With Old Monk, I have savoured every moment- from buying the bottle, to talking about how cheap but awesome it was, to pouring it out into plastic glasses, to adding coke and a lime slice to taking the first gulp (a gulp, not a girly sip like whisky) to the sadness that accompanied the sight of the empty bottle. Oh, and also waking up with NO hangover.

And, most of all, drinking Old Monk now takes me back to those days when the only concern one had was to figure out how to spend all the free time one had.

Old Monk makes me feel young again.

And that's why, even though I have no doubt I shall have many more affairs with other drinks (after all, it is more probable that there might be something wrong with my taste buds than it is that the whole world is lying about how awesome whisky is), Old Monk shall remain my drink of choice, the home ground I return to after I've played enough away matches, after I've had enough dalliances with other liquors.

For, after all, there's no place like home.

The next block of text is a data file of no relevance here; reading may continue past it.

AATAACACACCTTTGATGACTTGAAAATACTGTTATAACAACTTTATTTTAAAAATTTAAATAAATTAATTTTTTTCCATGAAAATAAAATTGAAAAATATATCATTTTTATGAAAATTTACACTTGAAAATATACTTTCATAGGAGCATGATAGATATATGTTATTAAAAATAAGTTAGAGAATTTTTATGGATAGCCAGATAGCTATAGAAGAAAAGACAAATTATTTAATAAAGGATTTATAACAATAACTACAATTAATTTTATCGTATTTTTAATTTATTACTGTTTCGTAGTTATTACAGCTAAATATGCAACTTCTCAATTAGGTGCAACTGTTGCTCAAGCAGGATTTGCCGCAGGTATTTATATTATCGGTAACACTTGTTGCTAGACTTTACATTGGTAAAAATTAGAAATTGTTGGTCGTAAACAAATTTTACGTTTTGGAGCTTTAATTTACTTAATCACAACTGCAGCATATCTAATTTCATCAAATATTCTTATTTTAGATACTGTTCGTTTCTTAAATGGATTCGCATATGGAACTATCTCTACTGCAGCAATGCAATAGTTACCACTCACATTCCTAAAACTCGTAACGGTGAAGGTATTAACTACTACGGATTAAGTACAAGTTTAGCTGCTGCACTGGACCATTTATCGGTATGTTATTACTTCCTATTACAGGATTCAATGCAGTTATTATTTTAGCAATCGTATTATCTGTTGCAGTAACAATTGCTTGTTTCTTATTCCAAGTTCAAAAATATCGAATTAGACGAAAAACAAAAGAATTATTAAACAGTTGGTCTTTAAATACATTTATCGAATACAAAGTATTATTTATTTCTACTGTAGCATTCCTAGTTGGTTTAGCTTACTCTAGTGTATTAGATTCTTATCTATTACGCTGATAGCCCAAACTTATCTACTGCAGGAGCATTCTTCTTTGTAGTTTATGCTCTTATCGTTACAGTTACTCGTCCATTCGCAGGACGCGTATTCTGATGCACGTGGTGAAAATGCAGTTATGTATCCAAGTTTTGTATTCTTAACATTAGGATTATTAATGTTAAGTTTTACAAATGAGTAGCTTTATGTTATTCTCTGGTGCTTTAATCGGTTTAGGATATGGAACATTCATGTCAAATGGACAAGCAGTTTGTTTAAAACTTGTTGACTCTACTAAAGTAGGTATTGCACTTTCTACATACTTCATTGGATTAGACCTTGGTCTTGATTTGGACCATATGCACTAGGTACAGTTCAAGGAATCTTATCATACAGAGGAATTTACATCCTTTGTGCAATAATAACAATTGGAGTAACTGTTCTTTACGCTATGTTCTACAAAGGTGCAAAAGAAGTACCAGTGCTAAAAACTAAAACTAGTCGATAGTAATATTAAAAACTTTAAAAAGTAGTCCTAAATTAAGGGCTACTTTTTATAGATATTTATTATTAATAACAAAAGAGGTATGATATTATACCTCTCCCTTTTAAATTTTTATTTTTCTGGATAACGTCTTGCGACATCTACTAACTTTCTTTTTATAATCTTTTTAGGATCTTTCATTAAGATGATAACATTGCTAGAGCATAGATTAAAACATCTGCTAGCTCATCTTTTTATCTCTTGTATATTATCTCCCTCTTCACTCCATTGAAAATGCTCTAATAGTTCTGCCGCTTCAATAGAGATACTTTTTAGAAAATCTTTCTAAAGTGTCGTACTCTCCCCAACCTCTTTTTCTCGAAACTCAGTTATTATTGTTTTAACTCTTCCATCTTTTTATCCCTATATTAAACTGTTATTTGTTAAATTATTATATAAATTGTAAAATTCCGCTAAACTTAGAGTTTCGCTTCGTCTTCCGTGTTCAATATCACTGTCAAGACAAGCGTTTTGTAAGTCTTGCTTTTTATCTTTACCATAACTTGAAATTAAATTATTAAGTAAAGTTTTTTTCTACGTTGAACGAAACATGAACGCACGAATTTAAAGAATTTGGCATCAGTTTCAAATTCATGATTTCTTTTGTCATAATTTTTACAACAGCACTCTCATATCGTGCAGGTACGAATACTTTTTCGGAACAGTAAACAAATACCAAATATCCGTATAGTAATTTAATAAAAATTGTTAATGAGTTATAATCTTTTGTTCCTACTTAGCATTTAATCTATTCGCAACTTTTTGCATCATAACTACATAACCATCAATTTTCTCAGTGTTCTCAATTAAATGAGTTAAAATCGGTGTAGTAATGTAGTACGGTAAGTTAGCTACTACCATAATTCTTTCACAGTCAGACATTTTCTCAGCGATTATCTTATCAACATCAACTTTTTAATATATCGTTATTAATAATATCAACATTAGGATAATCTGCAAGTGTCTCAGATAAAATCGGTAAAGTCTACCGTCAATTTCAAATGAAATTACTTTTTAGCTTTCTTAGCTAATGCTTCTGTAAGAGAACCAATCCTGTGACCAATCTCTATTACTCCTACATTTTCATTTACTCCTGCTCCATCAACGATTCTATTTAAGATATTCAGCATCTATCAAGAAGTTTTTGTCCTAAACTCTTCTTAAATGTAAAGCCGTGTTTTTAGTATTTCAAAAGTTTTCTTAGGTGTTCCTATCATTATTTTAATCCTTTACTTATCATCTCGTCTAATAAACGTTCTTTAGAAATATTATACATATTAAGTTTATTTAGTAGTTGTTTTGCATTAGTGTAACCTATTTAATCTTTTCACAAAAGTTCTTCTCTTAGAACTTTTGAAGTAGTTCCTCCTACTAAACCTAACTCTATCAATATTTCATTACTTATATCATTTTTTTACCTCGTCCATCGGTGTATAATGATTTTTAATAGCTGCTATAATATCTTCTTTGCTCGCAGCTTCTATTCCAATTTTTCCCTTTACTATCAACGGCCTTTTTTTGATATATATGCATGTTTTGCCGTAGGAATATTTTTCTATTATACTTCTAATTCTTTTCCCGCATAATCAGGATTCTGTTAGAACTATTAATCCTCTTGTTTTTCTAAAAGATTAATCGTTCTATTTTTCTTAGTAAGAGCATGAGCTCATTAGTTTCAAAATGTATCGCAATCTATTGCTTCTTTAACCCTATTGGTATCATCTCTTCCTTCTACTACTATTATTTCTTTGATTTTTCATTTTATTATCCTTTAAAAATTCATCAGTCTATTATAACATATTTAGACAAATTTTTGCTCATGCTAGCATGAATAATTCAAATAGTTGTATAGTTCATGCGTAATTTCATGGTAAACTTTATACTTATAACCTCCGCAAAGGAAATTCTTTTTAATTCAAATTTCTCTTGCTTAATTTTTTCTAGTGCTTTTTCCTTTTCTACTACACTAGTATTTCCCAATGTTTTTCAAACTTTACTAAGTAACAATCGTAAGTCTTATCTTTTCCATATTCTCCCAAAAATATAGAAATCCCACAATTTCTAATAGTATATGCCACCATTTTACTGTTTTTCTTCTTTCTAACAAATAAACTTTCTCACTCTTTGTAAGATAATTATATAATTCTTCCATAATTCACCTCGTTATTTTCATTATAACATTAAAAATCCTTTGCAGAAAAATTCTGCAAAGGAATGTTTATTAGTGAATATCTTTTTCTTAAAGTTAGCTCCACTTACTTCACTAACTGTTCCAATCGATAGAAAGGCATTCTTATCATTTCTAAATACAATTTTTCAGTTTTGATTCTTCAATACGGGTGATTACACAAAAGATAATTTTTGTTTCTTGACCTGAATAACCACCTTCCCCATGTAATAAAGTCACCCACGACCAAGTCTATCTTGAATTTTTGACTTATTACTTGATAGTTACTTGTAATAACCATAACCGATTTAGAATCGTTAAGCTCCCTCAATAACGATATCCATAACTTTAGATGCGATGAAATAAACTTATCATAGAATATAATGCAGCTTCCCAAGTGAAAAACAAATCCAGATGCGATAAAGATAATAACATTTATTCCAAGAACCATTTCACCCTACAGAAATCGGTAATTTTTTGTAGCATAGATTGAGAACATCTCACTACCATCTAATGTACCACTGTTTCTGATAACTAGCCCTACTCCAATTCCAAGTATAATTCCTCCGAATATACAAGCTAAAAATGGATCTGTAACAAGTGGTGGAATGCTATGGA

Friday, May 25, 2012

Six Feet Under

There's a sense of urgency to life now. Now, I don't know what the cause is, whether it's because I'm pushing 26 or whether it's because a butterfly flapped its wings in some island in Hawaii, triggering off something that resulted in me feeling deeply unsatisfied with my life as it stands and the way I've done things till now but it's definitely there, this sense.It is a palpable presence, following me everywhere and influencing my every act. Like the ghost that sat on the guy's shoulder in Shutter.

I exaggerate. This is less scary. Though not by much.

However, the fact does remain that I have stopped meandering lazily and languorously through life, no more do I stop and gaze at, smell, pluck, closely scrutinize and wonder about the internal structure of roses. No more do I shuffle, no more do I linger at each letter before typing out a word. Every step is many a tad quicker, every word is typed out swiftly. And every rose goes un-smelled. 

I know what you're thinking. Are you to be dumped unceremoniously into the microcosm of my life, are you to be subject to another grandiose and pompously verbose observation of my utterly mundane problems, magnified to an even more unbearable extent through this microscope of a blog, you wonder.